The Fourth of July weekend is one of my favorite weekends each year. In what has become a bit of a ritual in the state of Minnesota, families pile into cars, SUVs and minivans and head north to lake country to get away and relax. The days are long and the weather typically registers somewhere in the mid to upper 80s. I make a note to remind myself every year that weekends like this are the reason we choose to tolerate the winters here!
What I really love about the Fourth of July weekend, however, is the opportunity to celebrate. After all, that is precisely what this holiday is all about. Just 234 years ago, our forefathers accomplished something great by declaring the United States a free country. A day before the signing of the Declaration of Independence, John Adams wrote the following in a letter to his wife:
The second day of July, 1776, will be the most memorable epoch in the history of America. I am apt to believe that it will be celebrated by succeeding generations as the great anniversary festival. It ought to be commemorated as the day of deliverance, by solemn acts of devotion to God Almighty. It ought to be solemnized with pomp and parade, with shows, games, sports, guns, bells, bonfires, and illuminations, from one end of this continent to the other, from this time forward forever more.
While our observance of the holiday occurs on July 4th (the day the Declaration was signed) instead of July 2nd (the day it was complete), the vision of John Adams rings true across our nation. We gather with friends and family, immerse ourselves in our communities, blow-off fireworks, have barbeques and bonfires in our backyard, and attend parades and picnics to celebrate our country’s independence.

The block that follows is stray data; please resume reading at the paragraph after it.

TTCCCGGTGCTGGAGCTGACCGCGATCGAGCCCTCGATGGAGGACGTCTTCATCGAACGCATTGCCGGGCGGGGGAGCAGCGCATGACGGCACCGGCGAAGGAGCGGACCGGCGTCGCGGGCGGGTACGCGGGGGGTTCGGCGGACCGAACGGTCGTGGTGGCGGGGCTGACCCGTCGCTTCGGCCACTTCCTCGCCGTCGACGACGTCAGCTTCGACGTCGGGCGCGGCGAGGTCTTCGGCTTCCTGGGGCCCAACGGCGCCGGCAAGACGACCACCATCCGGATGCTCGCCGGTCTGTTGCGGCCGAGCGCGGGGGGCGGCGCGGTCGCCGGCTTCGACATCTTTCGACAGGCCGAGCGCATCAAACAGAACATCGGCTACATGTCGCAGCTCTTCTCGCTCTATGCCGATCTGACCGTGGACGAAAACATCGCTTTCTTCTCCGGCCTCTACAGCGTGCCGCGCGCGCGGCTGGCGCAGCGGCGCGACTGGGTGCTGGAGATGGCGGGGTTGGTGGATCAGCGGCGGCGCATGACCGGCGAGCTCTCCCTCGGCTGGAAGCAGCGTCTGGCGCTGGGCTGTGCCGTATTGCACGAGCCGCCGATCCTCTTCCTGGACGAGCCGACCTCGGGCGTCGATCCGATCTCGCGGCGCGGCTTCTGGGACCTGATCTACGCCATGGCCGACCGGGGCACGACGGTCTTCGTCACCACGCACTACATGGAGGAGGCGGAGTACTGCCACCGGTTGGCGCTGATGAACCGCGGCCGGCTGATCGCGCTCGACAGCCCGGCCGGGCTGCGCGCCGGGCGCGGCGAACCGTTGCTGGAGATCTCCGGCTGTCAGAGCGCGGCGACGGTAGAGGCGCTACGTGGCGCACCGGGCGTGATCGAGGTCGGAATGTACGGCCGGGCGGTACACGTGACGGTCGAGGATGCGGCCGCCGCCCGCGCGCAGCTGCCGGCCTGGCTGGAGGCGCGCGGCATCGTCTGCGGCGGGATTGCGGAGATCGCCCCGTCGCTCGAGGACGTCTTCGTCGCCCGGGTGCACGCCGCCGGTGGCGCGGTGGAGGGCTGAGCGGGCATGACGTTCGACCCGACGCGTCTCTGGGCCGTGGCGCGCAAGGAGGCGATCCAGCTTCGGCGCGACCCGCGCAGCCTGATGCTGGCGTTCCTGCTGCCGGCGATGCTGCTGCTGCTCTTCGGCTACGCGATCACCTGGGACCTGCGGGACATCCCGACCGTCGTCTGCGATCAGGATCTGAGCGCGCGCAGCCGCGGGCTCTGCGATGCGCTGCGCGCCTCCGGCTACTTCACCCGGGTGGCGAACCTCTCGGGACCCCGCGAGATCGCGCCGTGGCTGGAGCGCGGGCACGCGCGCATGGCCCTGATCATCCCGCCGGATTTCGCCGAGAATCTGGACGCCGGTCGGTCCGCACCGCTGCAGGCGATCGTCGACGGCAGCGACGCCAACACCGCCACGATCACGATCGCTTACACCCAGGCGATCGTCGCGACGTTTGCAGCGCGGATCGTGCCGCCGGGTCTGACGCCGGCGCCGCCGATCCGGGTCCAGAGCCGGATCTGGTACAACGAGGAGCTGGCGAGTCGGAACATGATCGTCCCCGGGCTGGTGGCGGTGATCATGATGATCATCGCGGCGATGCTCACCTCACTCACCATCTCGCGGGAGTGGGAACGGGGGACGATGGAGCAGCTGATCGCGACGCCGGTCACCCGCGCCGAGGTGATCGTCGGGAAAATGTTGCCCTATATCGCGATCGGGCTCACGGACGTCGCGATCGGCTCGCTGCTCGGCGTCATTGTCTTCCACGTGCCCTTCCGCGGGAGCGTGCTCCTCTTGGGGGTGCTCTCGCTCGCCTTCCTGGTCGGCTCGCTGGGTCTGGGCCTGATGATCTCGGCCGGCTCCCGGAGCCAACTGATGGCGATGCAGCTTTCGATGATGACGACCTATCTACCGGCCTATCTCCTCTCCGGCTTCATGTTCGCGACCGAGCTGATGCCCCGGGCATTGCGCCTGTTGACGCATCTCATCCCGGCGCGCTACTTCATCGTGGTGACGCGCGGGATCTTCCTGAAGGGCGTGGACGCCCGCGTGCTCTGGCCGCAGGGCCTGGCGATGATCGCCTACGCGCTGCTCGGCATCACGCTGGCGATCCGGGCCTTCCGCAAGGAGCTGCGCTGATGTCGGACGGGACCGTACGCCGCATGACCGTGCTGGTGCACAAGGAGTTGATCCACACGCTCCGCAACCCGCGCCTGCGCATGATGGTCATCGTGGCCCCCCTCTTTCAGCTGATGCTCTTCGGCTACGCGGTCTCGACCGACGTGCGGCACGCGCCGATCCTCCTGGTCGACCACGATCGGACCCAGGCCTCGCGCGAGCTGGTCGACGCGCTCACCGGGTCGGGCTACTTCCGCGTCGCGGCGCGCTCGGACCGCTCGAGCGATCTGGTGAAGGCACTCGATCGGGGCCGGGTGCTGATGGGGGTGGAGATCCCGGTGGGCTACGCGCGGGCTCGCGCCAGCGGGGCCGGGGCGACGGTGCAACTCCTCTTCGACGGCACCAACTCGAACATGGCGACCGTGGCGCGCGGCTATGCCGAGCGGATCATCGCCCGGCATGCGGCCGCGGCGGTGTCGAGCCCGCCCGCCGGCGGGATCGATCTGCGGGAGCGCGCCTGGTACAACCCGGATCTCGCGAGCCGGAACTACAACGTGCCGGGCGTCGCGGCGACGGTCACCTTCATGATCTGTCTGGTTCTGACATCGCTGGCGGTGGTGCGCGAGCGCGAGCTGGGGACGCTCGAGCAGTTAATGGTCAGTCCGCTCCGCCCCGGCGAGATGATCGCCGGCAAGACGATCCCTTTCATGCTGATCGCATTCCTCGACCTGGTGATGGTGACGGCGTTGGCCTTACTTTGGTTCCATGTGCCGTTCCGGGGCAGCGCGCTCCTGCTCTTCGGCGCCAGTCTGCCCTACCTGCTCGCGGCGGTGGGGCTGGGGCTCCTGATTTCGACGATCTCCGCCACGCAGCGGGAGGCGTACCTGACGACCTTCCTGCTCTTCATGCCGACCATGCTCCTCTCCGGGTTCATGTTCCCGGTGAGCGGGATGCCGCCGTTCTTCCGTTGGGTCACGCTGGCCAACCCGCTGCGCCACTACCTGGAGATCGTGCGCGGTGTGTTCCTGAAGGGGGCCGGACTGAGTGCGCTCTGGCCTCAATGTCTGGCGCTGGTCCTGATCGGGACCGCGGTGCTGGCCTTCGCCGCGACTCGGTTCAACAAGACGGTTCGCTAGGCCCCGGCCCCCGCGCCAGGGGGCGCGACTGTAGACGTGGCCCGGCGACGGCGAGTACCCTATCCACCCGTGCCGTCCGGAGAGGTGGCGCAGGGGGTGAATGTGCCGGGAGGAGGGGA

In our personal, business and financial lives, however, we often forget to pause to celebrate our successes. No matter how big or small our accomplishments may be, we must consciously take the time to acknowledge them. A celebration can be something simple and can be either personal or shared, but certainly does not have to involve parties, noise-makers and fireworks. Getting a raise or promotion does not mean you should celebrate by buying a new car. Celebrating success and acknowledging your accomplishments doesn’t even have to involve money! However, if you successfully cut enough waste out of your budget, by all means, take your family on that vacation you have always wanted.
In our financial lives, it is easy to overlook our victories because they can often manifest as the result of us depriving ourselves of something we want. Further, we have an innate tendency to always want more, pushing us to look beyond our accomplishments and notice what is missing instead. Instead of feeling guilty that you have not reached your goal of reducing spending by $1,000/mo, celebrate the fact that you have cut $500/mo out after years of overspending. In reality, that $500/mo reduction is a big deal and absolutely a reason to pause and acknowledge your accomplishment.
Just as our country’s journey toward independence did not happen over night, your path to financial independence may take considerable time, effort and perseverance. Financial planning is not an event. It is an ongoing process that helps you arrange your financial resources and priorities into an ever-evolving series of life events. As you reach and pass by these milestones, make sure you take time to celebrate all the mini-victories along the way.